Ian Brookes

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Monday, 31 August 2009

Superfluous, tautological redundancy...

I was recently asked if there was a specific term for phrases made up of an acronym followed by a word where that word is the expanded form of the last initial of the acronym. A common example is ‘PIN (Personal Identification Number) number’.

Generally speaking these phrases can be classified as pleonasms - more words than required are used to express the concept in question. Interest in this phenomenon has also resulted in these more specific terms: ‘RAP (Redundant Acronym Phrase) phrase’ and ‘RAS (Redundant Acronym Syndrome) syndrome’ - let the self-referential irony not go unnoticed!

Being both curious and empirically-minded, I turned to our corpus, CHIC, to find out more about ‘real life’ manifestations of this phenomenon and was rewarded with ample evidence of acronym-related redundancy.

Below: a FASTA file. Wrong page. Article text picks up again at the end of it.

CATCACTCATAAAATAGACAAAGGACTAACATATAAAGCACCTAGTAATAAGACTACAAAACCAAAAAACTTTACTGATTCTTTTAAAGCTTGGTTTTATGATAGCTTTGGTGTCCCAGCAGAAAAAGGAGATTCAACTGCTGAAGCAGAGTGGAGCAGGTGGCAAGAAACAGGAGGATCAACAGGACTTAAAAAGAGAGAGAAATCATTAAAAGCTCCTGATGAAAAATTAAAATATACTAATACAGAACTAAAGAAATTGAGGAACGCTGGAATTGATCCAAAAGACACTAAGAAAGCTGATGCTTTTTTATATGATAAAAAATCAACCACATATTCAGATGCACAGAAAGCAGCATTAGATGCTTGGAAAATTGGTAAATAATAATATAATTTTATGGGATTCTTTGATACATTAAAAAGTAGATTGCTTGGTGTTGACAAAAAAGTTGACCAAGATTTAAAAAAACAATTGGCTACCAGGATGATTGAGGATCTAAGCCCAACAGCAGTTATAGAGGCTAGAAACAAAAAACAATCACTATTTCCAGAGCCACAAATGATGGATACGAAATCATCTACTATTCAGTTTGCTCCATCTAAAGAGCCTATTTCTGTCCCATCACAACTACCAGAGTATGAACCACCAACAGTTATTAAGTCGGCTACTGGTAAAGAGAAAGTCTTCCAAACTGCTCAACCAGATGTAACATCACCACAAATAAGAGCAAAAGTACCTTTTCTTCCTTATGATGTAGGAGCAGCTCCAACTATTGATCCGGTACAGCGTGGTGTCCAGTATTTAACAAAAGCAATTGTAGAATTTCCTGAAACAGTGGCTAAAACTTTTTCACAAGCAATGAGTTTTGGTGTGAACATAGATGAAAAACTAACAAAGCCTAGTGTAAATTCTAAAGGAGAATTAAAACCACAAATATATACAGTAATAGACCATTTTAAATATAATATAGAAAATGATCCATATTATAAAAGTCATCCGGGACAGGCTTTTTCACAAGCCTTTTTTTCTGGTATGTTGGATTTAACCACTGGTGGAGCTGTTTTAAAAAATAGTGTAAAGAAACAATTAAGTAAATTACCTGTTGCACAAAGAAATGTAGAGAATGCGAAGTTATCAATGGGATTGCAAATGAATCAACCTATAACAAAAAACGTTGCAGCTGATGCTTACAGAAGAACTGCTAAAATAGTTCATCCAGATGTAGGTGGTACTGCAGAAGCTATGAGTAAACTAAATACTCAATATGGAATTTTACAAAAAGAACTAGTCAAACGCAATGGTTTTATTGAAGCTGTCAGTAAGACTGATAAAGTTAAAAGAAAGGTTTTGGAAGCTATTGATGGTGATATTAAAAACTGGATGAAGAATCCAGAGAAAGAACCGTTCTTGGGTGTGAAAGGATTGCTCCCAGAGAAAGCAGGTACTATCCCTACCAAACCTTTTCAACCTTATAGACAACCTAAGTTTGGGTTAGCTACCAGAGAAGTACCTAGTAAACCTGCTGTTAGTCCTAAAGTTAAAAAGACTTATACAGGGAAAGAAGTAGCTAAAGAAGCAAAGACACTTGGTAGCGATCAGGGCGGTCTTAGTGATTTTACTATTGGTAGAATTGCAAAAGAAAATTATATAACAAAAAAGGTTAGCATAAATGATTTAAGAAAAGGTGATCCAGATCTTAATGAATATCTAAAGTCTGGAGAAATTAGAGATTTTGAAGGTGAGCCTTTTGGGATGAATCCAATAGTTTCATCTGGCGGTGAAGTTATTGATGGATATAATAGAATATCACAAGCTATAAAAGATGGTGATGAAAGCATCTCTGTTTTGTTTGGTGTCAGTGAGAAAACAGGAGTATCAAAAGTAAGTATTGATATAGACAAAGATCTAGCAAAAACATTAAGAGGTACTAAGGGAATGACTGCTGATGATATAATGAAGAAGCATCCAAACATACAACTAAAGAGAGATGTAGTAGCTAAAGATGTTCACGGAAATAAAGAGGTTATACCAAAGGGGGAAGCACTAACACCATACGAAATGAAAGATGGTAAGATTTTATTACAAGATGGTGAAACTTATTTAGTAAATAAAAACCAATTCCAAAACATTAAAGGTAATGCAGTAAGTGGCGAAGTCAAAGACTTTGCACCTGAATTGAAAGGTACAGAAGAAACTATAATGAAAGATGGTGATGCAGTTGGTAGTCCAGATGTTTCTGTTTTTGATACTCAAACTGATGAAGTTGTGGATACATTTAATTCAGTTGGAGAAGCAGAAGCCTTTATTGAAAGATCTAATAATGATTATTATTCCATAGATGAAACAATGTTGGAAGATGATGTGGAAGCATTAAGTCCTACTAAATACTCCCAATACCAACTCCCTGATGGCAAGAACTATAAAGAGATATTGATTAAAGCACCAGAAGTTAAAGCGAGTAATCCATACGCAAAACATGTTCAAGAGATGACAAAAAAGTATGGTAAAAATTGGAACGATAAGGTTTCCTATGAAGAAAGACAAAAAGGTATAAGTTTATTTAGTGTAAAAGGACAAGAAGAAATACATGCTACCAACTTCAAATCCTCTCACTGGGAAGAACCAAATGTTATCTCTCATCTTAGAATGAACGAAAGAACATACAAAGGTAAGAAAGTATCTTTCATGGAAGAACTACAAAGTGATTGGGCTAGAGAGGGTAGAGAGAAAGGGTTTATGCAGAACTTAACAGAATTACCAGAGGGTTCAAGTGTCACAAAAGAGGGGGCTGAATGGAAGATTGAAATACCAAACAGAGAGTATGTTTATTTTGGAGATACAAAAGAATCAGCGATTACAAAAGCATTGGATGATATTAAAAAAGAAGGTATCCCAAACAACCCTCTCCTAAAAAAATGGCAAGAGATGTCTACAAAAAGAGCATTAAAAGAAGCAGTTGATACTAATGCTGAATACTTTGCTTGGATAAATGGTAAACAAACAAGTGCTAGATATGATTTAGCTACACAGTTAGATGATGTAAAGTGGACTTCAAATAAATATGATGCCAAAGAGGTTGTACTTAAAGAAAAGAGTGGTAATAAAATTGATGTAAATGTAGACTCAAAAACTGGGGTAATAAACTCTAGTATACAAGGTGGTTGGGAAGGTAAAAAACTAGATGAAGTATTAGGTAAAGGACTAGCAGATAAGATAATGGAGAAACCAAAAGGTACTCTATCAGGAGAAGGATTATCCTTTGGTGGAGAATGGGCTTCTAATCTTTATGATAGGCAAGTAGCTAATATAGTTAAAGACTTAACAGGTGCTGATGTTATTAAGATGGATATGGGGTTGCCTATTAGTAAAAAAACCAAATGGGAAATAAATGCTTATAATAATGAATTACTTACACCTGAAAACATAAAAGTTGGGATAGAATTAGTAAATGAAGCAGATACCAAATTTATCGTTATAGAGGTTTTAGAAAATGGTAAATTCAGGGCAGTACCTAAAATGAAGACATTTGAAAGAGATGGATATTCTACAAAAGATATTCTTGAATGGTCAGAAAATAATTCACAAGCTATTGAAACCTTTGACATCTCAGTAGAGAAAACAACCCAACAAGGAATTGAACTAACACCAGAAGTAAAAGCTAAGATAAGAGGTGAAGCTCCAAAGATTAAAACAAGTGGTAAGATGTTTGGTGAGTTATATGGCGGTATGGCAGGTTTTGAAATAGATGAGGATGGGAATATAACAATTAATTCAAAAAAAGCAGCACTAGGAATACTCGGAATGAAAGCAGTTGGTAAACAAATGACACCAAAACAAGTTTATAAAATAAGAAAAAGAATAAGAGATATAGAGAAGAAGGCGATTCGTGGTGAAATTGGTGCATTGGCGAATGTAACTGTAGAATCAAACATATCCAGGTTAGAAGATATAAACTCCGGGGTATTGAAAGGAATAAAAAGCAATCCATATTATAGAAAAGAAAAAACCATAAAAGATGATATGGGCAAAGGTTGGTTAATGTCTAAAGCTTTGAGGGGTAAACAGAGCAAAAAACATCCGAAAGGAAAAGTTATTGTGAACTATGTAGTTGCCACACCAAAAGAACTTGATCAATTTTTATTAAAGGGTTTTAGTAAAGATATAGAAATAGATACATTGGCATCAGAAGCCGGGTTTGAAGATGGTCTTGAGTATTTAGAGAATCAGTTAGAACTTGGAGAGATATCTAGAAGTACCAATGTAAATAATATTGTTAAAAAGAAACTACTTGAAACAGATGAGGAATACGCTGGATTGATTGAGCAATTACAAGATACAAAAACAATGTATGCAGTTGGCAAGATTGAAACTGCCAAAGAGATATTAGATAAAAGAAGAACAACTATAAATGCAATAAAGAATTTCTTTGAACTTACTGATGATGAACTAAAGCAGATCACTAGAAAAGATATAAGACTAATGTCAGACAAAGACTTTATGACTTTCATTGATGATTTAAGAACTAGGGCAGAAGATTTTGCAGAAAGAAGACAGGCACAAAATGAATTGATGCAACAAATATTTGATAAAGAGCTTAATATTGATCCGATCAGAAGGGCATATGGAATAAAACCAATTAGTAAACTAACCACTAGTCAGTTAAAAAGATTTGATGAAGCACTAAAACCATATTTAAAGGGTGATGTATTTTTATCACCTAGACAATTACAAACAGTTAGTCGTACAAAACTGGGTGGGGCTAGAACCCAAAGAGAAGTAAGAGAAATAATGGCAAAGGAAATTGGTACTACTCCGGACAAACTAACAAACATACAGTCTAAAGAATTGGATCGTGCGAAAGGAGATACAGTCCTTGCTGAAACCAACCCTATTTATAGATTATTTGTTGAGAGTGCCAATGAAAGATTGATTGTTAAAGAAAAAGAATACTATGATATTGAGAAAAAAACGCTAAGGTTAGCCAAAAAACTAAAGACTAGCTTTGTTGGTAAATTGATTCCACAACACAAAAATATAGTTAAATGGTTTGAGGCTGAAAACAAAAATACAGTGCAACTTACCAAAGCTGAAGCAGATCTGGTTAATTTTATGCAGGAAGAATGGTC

Examples (beginning with more common cases) include:
  • ATM (Automated Teller Machine) machine
  • ISBN (International Standard Book Number) number
  • LCD (Liquid Crystal Display) display
  • DVD (Digital Versatile or Digital Video Disc) disc
  • DMA (Dynamic Mechanical Analysis) analysis
  • NAFTA (North American Free Trade Agreement) agreement
  • IRNA (Islamic Republic News Agency) agency
  • JOA (Joint Operating Agreement) agreement
  • CD (Compact Disc) disc
Company names with a redundant component, usually as a result of some sort of rebranding, include ‘DC (Detective Comics) Comics’ and ‘Lloyds TSB (Trustee Savings Bank) Bank’.